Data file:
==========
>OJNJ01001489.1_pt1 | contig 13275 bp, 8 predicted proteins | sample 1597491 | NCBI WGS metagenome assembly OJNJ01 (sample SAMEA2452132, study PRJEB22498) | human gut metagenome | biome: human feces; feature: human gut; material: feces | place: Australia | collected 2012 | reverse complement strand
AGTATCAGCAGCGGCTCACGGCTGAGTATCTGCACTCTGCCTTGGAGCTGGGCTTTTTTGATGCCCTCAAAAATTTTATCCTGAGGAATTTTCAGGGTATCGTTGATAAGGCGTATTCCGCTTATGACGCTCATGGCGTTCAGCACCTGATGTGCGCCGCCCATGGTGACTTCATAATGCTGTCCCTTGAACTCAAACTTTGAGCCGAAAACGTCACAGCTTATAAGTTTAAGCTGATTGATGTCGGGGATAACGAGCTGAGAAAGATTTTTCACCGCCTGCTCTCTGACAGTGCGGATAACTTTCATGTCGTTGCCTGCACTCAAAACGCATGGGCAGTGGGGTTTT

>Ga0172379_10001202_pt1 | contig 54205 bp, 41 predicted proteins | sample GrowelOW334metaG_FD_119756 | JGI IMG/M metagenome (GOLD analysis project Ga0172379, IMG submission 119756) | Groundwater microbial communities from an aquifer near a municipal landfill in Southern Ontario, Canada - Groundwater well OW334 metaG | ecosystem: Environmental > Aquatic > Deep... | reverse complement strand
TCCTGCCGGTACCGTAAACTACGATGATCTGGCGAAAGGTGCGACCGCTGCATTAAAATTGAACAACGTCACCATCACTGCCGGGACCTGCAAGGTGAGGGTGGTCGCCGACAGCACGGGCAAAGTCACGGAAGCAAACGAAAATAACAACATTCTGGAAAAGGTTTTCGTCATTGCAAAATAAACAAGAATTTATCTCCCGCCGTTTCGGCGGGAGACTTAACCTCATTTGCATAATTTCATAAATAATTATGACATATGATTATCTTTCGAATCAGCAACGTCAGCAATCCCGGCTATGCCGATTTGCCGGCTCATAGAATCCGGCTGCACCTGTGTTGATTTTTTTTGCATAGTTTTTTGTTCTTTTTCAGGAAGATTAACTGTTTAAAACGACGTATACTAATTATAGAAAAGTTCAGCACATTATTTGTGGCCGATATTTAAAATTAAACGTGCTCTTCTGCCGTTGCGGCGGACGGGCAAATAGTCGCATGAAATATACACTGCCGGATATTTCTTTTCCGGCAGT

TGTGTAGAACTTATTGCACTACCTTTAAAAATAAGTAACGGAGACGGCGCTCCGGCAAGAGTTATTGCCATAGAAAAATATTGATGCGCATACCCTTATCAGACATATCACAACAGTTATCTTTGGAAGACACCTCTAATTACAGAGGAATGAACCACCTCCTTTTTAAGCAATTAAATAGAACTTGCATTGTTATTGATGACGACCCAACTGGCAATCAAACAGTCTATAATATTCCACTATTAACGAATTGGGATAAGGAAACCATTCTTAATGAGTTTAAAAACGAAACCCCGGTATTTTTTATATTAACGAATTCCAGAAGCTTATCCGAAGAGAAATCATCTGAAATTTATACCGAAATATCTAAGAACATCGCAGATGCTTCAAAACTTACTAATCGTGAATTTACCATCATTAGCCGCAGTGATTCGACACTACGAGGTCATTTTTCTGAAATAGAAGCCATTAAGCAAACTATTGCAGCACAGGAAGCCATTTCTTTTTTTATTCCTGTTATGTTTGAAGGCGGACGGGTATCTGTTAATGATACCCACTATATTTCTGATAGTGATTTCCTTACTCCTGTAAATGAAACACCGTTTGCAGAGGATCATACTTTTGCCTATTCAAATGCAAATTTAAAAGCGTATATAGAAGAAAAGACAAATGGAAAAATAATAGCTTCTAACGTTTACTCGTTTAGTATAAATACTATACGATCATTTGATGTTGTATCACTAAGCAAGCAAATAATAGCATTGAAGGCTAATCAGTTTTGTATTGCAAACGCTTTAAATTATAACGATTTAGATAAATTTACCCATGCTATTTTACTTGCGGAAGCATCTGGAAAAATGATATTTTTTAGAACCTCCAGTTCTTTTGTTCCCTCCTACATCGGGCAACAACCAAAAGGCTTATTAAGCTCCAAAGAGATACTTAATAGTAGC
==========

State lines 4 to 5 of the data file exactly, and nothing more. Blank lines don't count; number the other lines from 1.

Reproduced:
TCCTGCCGGTACCGTAAACTACGATGATCTGGCGAAAGGTGCGACCGCTGCATTAAAATTGAACAACGTCACCATCACTGCCGGGACCTGCAAGGTGAGGGTGGTCGCCGACAGCACGGGCAAAGTCACGGAAGCAAACGAAAATAACAACATTCTGGAAAAGGTTTTCGTCATTGCAAAATAAACAAGAATTTATCTCCCGCCGTTTCGGCGGGAGACTTAACCTCATTTGCATAATTTCATAAATAATTATGACATATGATTATCTTTCGAATCAGCAACGTCAGCAATCCCGGCTATGCCGATTTGCCGGCTCATAGAATCCGGCTGCACCTGTGTTGATTTTTTTTGCATAGTTTTTTGTTCTTTTTCAGGAAGATTAACTGTTTAAAACGACGTATACTAATTATAGAAAAGTTCAGCACATTATTTGTGGCCGATATTTAAAATTAAACGTGCTCTTCTGCCGTTGCGGCGGACGGGCAAATAGTCGCATGAAATATACACTGCCGGATATTTCTTTTCCGGCAGT

TGTGTAGAACTTATTGCACTACCTTTAAAAATAAGTAACGGAGACGGCGCTCCGGCAAGAGTTATTGCCATAGAAAAATATTGATGCGCATACCCTTATCAGACATATCACAACAGTTATCTTTGGAAGACACCTCTAATTACAGAGGAATGAACCACCTCCTTTTTAAGCAATTAAATAGAACTTGCATTGTTATTGATGACGACCCAACTGGCAATCAAACAGTCTATAATATTCCACTATTAACGAATTGGGATAAGGAAACCATTCTTAATGAGTTTAAAAACGAAACCCCGGTATTTTTTATATTAACGAATTCCAGAAGCTTATCCGAAGAGAAATCATCTGAAATTTATACCGAAATATCTAAGAACATCGCAGATGCTTCAAAACTTACTAATCGTGAATTTACCATCATTAGCCGCAGTGATTCGACACTACGAGGTCATTTTTCTGAAATAGAAGCCATTAAGCAAACTATTGCAGCACAGGAAGCCATTTCTTTTTTTATTCCTGTTATGTTTGAAGGCGGACGGGTATCTGTTAATGATACCCACTATATTTCTGATAGTGATTTCCTTACTCCTGTAAATGAAACACCGTTTGCAGAGGATCATACTTTTGCCTATTCAAATGCAAATTTAAAAGCGTATATAGAAGAAAAGACAAATGGAAAAATAATAGCTTCTAACGTTTACTCGTTTAGTATAAATACTATACGATCATTTGATGTTGTATCACTAAGCAAGCAAATAATAGCATTGAAGGCTAATCAGTTTTGTATTGCAAACGCTTTAAATTATAACGATTTAGATAAATTTACCCATGCTATTTTACTTGCGGAAGCATCTGGAAAAATGATATTTTTTAGAACCTCCAGTTCTTTTGTTCCCTCCTACATCGGGCAACAACCAAAAGGCTTATTAAGCTCCAAAGAGATACTTAATAGTAGC